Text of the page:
Dolly’s review of The Lord of the Rings > Likes and Comments

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message 1: by Gr8grendel (new)

Gr8grendel Tolkien is a master character builder, I also felt he left little to the imagination. It was as if he drew the picture and left me to paint it. Everything was so detailed what room was there left for the imagination, except coloring it (though many times that was already prescribed).

I do agree with your opinion on Tom Bombadil he was one of my favorites. The only one that I recall that handled the ring without hesitation, greed or regret!


message 2: by Jaimey (new)

Jaimey Dolly I totally agree with your review. The idea of the reader having to read between the lines and the way characters and races were portrayed through the writing style is spot on. People need to read the classics and not forget the literary genius and beauty of storytelling that is behind fantasy. So glad I have just reread his work.


message 3: by Meagan (new)

Meagan I loved your review.


message 4: by Don Incognito (last edited Jun 30, 2012 10:53AM) (new)

Don Incognito Gr8grendel wrote: "Tolkien is a master character builder, I also felt he left little to the imagination. It was as if he drew the picture and left me to paint it. Everything was so detailed what room was there left f..."

I respectfully disagree. I think the reviewer is right to claim Tolkien is not a character builder, because not all his characters have depth. Legolas is largely blank; he travels with the characters, helps them in battle, occasionally speaks, and doesn't develop. Aragorn is more of an archetype.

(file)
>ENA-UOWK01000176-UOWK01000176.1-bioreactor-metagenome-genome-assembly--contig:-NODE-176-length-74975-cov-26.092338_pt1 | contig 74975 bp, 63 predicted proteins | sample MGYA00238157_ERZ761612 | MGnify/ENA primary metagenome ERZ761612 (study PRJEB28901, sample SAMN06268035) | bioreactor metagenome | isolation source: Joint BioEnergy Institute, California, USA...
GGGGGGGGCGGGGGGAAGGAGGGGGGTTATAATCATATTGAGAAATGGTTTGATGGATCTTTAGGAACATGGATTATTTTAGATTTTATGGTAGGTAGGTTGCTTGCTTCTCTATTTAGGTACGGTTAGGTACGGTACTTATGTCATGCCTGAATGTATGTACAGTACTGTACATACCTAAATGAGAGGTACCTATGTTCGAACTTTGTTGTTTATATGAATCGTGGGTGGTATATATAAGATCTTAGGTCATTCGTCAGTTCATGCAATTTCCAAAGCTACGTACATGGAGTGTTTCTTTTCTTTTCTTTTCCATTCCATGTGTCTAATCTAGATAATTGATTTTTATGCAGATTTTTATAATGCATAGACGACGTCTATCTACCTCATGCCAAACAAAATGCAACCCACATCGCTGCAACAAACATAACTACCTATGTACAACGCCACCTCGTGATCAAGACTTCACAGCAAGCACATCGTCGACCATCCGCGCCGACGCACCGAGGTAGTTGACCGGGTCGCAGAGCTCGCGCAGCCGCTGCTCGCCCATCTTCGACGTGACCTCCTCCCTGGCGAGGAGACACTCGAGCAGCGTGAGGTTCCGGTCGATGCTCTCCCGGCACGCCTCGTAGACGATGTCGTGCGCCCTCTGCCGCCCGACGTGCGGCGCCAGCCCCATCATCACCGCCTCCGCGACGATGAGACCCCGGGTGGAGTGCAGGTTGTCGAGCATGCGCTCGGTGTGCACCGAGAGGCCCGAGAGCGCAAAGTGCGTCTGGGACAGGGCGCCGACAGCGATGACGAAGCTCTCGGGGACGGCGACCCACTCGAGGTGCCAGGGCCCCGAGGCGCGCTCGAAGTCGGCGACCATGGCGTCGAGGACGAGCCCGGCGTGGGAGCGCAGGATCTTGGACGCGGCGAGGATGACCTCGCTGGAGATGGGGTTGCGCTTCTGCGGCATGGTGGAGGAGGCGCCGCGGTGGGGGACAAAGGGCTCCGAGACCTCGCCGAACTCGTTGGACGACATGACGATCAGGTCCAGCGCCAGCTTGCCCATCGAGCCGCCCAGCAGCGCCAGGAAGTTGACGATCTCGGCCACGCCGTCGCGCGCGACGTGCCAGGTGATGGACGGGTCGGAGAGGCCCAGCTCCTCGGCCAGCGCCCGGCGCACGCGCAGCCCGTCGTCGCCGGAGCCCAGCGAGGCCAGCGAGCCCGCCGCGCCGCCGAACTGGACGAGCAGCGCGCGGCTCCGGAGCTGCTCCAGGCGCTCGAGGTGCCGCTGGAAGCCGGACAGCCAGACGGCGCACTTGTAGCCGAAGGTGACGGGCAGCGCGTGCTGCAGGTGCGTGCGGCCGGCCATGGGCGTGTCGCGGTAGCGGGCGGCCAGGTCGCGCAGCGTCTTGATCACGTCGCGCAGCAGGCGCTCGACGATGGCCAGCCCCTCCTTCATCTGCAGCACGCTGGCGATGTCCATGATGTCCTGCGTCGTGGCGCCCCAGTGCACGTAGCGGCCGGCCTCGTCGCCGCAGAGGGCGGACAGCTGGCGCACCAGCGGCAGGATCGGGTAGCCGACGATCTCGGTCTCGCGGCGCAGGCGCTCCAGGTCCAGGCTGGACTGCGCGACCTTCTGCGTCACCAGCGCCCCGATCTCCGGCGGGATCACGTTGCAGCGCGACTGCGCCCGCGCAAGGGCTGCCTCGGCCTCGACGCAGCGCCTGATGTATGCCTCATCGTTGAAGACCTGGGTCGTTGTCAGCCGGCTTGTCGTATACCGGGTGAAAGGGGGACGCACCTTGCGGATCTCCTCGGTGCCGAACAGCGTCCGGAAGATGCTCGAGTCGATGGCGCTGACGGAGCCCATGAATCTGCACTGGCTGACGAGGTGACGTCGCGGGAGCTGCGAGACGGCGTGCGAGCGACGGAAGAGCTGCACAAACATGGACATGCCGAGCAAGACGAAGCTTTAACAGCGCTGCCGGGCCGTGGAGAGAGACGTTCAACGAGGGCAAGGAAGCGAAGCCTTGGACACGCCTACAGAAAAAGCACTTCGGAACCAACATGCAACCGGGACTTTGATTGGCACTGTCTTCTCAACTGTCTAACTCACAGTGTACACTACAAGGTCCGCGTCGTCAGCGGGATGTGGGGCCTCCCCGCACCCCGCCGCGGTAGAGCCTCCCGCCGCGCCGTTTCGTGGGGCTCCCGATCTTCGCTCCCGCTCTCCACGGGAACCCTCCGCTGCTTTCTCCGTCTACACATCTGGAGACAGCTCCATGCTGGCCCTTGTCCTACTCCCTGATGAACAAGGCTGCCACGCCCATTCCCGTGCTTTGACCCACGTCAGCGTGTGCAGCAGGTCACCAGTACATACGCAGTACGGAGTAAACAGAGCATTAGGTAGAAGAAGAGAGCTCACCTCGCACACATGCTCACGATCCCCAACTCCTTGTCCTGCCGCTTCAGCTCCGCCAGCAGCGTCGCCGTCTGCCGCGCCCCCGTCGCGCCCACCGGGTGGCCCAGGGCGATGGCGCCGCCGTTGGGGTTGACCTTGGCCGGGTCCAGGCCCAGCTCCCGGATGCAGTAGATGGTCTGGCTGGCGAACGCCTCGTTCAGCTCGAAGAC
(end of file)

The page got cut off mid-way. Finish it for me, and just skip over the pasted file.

I was so starved for character complexity (inner and interpersonal conflict) that the part (in Return of the King, I believe) with the slain king's heirs being upset for one reason or another, such as the warrior princess wanting to join the war party but being rebuffed and her generally butting heads with Aragorn, impressed me. At least half the characters made such a negligible impression on me that while writing this comment, I've remembered those characters' names only with difficulty. It took me a while to remember "Aragorn"; I was going to call him "The King--whatever his name is, the one they initially call Strider." I only just remembered the princess's name; isn't it Eowyn? And her brother's name...I think it also starts with E.

And Sauron...I was always frustrated by him. I have never read a book involving a war of good and evil in which the leader of evil never makes an appearance at all. I don't see how I could have missed it, but Sauron's non-presence is so peculiar that I wonder. Except...I know this is an epic and epics are plot-driven, and it occurs to me that the Iliad, the Odyssey and the Aeneid don't have a central villain either.

Tolkien's non-human races and individual characters are far more interesting and memorable than his human characters or even his Hobbits. Like the reviewer, I like the Ents (and, more generally, the concept of sentient trees that move and speak), and Tom Bombadil fascinates me. Too bad Bombadil was hardly central to the plot.

In writing this comment, I realize that as I read LotR, I made the mistake of reading the trilogy as a (long) novel rather than as an epic.


message 5: by Bobby Mitchell (new)

Bobby Mitchell Read The Silmarillion, The tales of Numeror, and the Unfinished Tales to get a good idea of Sauron. Other post- written books deal with him to.


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